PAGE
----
Bright. Deep. Green. Introducing Transparent Viridian Hue, a single pigment color with an interesting backstory. Known in the lab as PG7, this hue is made with the phthalo green pigment and recreates a color patented in the 1800s.
History and Origin
Where did it all start? Viridian comes from the Latin viridis meaning green, vigorous, blooming. The original true viridian (PG18) was a synthetic pigment first created in the 19th century from hydrated chromium oxide. French chemists Pannetier and Binet discovered its potential as a color in 1838 and went on to market it as Pannetier’s Green. The new pigment was uber expensive – prohibitively. So when in 1859 a new cheaper manufacturing method was patented by Guignet of Paris, it quickly grew in use and popularity.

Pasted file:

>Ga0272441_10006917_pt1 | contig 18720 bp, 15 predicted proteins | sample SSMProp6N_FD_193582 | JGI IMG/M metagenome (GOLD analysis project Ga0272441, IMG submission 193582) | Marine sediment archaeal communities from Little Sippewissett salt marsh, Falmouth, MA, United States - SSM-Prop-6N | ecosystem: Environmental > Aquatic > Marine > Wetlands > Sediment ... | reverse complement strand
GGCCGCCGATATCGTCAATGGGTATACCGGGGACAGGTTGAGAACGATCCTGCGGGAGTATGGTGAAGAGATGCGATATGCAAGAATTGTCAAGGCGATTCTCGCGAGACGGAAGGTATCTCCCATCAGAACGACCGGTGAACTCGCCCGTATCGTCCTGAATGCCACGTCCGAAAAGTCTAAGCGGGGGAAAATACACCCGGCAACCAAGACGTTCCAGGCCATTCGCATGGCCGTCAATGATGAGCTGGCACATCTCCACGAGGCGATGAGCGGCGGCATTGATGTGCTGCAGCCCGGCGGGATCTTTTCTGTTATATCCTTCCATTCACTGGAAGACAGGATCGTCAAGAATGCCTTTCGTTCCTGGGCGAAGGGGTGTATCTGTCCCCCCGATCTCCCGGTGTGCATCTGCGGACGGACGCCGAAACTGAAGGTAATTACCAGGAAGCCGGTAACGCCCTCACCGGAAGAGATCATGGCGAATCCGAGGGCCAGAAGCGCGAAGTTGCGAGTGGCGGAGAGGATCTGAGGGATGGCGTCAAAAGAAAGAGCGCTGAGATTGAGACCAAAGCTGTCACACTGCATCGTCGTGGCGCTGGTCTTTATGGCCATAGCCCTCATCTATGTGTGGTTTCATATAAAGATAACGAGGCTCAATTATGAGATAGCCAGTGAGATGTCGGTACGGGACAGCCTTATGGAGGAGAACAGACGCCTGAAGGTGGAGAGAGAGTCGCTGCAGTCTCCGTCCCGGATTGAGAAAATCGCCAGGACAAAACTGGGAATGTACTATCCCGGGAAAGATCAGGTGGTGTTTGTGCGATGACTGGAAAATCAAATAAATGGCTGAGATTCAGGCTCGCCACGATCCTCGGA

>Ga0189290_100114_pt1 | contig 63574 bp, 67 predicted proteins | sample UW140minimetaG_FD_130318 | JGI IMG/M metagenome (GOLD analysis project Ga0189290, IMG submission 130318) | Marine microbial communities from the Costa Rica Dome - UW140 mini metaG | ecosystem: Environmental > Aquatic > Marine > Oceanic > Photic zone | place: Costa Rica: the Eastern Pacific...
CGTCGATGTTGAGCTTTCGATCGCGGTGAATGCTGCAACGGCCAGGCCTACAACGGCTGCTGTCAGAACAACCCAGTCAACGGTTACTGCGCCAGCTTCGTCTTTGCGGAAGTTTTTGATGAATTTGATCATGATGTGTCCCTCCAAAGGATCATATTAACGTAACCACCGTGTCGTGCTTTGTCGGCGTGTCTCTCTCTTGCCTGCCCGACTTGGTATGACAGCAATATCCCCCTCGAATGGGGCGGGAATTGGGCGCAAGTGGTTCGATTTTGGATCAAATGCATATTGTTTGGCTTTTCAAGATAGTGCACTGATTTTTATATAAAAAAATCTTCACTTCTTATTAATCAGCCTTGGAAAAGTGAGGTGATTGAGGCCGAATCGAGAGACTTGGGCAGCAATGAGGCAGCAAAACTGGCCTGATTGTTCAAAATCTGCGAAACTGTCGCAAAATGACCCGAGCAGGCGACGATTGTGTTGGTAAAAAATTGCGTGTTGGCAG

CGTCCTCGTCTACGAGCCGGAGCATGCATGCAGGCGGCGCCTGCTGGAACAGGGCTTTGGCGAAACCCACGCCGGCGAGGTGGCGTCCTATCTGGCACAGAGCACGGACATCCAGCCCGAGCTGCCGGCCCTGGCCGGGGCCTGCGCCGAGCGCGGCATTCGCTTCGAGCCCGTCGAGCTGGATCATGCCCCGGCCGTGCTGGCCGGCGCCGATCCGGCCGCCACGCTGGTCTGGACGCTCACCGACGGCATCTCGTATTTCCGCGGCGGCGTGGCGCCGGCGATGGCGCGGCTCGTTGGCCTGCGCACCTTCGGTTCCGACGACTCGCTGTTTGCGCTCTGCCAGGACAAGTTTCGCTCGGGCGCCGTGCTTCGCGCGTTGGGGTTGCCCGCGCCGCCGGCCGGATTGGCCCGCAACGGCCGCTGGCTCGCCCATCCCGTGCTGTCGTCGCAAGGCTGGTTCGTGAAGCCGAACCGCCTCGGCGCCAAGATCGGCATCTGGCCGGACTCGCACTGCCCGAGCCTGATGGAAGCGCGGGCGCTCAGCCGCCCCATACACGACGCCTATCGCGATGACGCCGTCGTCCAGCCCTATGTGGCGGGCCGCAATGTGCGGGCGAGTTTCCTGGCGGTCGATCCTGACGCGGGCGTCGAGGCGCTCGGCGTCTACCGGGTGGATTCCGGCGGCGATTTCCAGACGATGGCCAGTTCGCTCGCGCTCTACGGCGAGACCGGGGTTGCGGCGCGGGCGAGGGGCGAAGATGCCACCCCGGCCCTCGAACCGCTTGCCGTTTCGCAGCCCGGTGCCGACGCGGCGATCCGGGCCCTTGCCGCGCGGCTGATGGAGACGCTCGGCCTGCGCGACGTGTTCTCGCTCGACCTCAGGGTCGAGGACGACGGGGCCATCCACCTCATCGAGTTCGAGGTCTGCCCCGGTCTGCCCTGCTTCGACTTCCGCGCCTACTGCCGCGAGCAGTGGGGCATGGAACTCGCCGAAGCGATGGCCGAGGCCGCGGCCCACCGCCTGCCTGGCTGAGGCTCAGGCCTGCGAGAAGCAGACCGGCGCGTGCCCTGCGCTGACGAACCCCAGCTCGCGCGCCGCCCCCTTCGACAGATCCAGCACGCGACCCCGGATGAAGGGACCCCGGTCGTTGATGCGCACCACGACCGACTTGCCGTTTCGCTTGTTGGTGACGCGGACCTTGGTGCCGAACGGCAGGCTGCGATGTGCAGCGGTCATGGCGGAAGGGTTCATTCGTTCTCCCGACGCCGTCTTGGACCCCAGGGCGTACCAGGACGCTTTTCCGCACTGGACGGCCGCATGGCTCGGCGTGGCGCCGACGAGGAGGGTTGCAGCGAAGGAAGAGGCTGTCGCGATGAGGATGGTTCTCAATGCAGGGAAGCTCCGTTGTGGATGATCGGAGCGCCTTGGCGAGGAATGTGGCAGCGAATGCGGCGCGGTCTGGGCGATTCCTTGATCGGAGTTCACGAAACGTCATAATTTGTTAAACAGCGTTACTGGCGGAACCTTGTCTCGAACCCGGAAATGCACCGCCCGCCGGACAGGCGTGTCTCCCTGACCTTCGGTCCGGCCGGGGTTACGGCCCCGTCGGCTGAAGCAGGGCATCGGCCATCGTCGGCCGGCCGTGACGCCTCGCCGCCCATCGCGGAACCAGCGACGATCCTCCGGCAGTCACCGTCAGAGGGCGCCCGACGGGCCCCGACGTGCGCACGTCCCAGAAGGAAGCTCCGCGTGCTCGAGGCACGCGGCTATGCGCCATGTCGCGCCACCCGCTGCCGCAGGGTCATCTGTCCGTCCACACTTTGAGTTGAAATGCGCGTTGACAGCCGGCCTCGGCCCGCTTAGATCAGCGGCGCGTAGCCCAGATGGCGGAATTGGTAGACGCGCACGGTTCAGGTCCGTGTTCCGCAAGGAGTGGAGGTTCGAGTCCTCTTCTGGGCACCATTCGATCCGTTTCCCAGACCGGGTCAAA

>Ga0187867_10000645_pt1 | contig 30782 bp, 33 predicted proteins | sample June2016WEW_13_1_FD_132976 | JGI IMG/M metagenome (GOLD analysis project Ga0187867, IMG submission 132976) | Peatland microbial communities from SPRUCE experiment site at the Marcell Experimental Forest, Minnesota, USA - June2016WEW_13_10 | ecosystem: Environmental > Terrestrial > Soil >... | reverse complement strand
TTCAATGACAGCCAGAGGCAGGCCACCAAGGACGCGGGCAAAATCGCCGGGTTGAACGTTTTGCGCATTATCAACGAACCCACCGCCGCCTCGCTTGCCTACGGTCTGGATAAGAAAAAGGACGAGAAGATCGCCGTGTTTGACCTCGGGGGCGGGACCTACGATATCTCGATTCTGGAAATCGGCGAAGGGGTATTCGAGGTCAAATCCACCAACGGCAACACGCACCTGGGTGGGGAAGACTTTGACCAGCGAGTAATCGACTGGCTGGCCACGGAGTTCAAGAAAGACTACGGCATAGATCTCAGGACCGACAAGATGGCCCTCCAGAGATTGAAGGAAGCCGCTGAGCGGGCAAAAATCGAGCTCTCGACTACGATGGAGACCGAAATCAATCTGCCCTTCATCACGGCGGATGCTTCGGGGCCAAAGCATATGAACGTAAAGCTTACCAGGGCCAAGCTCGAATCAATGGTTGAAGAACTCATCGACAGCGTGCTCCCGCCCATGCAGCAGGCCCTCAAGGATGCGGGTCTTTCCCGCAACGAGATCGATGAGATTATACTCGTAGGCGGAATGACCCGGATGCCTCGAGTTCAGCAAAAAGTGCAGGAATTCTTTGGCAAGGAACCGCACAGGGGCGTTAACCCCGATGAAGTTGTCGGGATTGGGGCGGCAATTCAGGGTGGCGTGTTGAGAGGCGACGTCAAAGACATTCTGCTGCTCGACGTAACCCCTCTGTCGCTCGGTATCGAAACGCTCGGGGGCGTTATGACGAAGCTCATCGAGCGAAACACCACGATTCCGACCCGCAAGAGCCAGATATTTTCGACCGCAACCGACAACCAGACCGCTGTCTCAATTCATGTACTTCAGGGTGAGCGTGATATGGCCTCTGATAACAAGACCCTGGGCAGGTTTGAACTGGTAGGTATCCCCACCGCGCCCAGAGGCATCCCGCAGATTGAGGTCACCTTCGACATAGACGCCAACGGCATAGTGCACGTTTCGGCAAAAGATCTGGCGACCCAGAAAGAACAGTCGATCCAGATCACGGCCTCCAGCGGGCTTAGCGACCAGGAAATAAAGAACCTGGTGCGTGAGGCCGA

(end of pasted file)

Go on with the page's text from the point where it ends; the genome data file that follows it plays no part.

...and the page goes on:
Viridian was widely used by the Impressionists and Post-Impressionists. It was on the palettes of 20th century masters including Van Gogh, Kandinsky and Klee. Examples include Georgia O’Keeffe’s ‘Pool in the Woods, Lake George’ (1922), Édouard Manet’s ‘The Balcony’ (1868-69) and Claude Monet’s ‘Arrival of the Normandy Train, Gare Saint-Lazare’ (1877).
Viridian Hue vs Viridian
The original viridian was made with pigment PG18. However, PG18 now has concerns arounds its toxicity. Liquitex always strives to bring you safer alternatives, so our chemists created a match made with PG7. What color is viridian hue? It is a springtime green with a bluish tinge. It sits between green and teal on the color wheel. It has quite a dark value when used straight from the tube/bottle.
Transparent Viridian Hue in Practice
Mix Transparent Viridian Hue with yellows/oranges/reds for a useful range of natural greens – ideal for landscapes and botanicals. Use it as a tint with white to get a great range of sky blues. Use it for glazing, where its transparency makes for luminous results with a surprisingly blue aspect. Transparent Viridian Hue has excellent lightfastness and is a Series 2 color.
Find it in our Professional Soft Body and Heavy Body Acrylic ranges.